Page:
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As of July 2015, President Obama’s public approval rating was 44%, down significantly from his starting approval of 62%. To be fair, Obama still has around a year left in office, so his approval rating is far from final. But few presidents leave the White House more popular than when they entered.

So how does Obama stack up to the modern presidents when it comes to popularity?

Using data from Real Clear Politics and the Roper Center, InsideGov found the average approval ratings for the modern U.S. presidents (FDR onward). We also provide an overall breakdown of each president’s approval to gauge how public support shifted over time.

We’ll start with the least popular president and work our way to the most popular presidents in modern U.S. history.

*Note: We found the monthly approval ratings for each president and averaged them to get our final number. Job approval ratings for presidents were first introduced during FDR’s presidency.

#13. Harry Truman

Average Approval Rating: 42.6%

On average, President Truman was the least popular modern U.S. president. Truman’s popularity mostly fell due to the Korean War and high inflation. Interestingly, history has been kinder to Truman, with polls consistently ranking him as one of the 10 best presidents.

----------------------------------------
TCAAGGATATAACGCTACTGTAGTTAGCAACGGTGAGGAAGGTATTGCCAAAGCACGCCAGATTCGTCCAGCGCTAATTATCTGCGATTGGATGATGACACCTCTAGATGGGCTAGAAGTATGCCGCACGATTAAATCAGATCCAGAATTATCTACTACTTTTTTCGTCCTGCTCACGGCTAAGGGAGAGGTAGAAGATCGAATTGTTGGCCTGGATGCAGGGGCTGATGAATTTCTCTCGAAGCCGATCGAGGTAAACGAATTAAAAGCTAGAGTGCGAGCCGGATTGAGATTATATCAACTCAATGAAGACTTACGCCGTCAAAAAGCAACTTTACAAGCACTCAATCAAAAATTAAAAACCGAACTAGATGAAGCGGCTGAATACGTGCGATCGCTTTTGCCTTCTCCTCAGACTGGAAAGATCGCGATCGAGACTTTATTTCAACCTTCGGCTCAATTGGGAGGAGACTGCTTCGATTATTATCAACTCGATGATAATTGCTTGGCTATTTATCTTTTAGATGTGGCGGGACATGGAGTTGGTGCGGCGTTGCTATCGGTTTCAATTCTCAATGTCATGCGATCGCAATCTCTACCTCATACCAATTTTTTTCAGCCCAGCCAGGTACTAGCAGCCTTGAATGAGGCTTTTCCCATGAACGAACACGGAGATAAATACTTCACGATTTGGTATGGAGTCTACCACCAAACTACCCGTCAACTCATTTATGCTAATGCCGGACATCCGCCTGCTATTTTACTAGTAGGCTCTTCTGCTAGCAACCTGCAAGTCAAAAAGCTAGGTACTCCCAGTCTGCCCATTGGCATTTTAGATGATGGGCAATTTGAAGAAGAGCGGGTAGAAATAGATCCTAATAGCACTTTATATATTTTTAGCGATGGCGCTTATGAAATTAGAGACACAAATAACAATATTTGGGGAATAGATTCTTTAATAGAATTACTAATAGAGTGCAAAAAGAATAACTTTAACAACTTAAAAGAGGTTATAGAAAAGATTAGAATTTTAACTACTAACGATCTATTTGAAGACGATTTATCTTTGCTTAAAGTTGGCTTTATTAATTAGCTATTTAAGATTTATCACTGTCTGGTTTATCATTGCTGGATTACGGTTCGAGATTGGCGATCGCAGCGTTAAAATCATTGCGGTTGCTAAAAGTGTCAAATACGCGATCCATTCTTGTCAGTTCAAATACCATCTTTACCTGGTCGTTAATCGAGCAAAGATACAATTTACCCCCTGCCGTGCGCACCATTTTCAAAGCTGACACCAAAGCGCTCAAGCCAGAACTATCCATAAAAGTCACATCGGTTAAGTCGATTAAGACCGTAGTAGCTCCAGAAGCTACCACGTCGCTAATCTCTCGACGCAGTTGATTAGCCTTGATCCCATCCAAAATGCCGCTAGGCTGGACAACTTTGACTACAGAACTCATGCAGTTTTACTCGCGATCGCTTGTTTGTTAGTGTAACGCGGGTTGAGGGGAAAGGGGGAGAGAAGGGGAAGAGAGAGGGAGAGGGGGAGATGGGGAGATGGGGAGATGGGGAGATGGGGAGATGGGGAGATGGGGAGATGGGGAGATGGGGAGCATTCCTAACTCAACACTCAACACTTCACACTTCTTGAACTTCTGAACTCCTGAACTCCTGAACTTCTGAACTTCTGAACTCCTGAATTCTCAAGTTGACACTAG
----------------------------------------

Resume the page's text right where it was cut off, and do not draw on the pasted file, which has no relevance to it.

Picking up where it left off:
Truman Overview

Approval High: 87%, June 1945
Approval Low: 22%, Feb. 1952

#12. Gerald Ford

Average Approval Rating: 45.78%

Public support for Ford dissipated when he pardoned Richard Nixon a month into his presidency. Although he left office with a climbing approval rate, Ford was still unable to win re-election.

Ford Overview

Approval High: 58%, Sept. 1974
Approval Low: 37%, Jan. 1975

#11. Jimmy Carter

Average Approval Rating: 45.78%

Remarkably, Jimmy Carter ties with Ford, with an average approval rating of 45.78%. Carter entered the White House on a wave of popularity, promising to steer Washington away from the scandal-filled presidencies of Ford and Nixon. However, Carter was soon overwhelmed by high inflation, an energy crisis, war in Afghanistan and a hostage situation in Iran.

Carter Overview

Approval High: 72%, March 1977
Approval Low: 28%, June 1979

#10. Barack Obama

Average Approval Rating: 47.46%

President Obama assumed office under challenging circumstances. The U.S. had troops deployed in Iraq and Afghanistan, and the economy was in a full-on recession. Obama’s approval ratings recovered slightly after his re-election, but fell to a new low following the 2013 government shutdown.

Obama Overview

Approval High: 63%, Feb. 2009
Approval Low: 39%, Nov. 2013

#9. George W. Bush

Average Approval Rating: 47.48%

Bush’s approval rating jumped after the 9/11 terrorist attacks but quickly plummeted in the following months. Wars in Iraq and Afghanistan, as well as the onset of the Great Recession, prevented Bush’s popularity from rising again.

Bush Overview

Approval High: 86%, Oct. 2001
Approval Low: 24%, Oct. 2008

#8. Richard Nixon

Average Approval Rating: 49.89%